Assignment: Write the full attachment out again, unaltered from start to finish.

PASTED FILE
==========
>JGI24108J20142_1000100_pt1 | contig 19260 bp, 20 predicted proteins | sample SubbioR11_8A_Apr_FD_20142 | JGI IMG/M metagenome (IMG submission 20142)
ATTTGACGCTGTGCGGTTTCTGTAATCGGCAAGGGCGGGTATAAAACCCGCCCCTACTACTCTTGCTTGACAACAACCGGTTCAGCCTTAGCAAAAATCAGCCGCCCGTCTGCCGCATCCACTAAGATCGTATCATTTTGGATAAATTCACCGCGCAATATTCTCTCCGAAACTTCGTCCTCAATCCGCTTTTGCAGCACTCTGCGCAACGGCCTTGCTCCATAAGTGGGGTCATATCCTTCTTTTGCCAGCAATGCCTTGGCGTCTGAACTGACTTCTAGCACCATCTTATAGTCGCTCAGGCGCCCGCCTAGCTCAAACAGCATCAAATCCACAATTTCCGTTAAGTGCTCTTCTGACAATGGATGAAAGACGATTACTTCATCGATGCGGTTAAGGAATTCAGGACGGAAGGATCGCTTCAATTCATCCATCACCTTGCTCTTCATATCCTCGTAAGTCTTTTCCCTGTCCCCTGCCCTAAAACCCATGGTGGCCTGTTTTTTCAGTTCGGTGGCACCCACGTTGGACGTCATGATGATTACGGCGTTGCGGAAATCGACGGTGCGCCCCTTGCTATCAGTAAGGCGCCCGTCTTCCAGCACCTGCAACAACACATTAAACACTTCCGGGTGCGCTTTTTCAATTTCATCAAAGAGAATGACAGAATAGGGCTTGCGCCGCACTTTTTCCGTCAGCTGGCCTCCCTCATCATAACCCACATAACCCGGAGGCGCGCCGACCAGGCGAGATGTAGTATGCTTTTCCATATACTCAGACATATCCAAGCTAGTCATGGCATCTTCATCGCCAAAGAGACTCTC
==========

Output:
>JGI24108J20142_1000100_pt1 | contig 19260 bp, 20 predicted proteins | sample SubbioR11_8A_Apr_FD_20142 | JGI IMG/M metagenome (IMG submission 20142)
ATTTGACGCTGTGCGGTTTCTGTAATCGGCAAGGGCGGGTATAAAACCCGCCCCTACTACTCTTGCTTGACAACAACCGGTTCAGCCTTAGCAAAAATCAGCCGCCCGTCTGCCGCATCCACTAAGATCGTATCATTTTGGATAAATTCACCGCGCAATATTCTCTCCGAAACTTCGTCCTCAATCCGCTTTTGCAGCACTCTGCGCAACGGCCTTGCTCCATAAGTGGGGTCATATCCTTCTTTTGCCAGCAATGCCTTGGCGTCTGAACTGACTTCTAGCACCATCTTATAGTCGCTCAGGCGCCCGCCTAGCTCAAACAGCATCAAATCCACAATTTCCGTTAAGTGCTCTTCTGACAATGGATGAAAGACGATTACTTCATCGATGCGGTTAAGGAATTCAGGACGGAAGGATCGCTTCAATTCATCCATCACCTTGCTCTTCATATCCTCGTAAGTCTTTTCCCTGTCCCCTGCCCTAAAACCCATGGTGGCCTGTTTTTTCAGTTCGGTGGCACCCACGTTGGACGTCATGATGATTACGGCGTTGCGGAAATCGACGGTGCGCCCCTTGCTATCAGTAAGGCGCCCGTCTTCCAGCACCTGCAACAACACATTAAACACTTCCGGGTGCGCTTTTTCAATTTCATCAAAGAGAATGACAGAATAGGGCTTGCGCCGCACTTTTTCCGTCAGCTGGCCTCCCTCATCATAACCCACATAACCCGGAGGCGCGCCGACCAGGCGAGATGTAGTATGCTTTTCCATATACTCAGACATATCCAAGCTAGTCATGGCATCTTCATCGCCAAAGAGACTCTC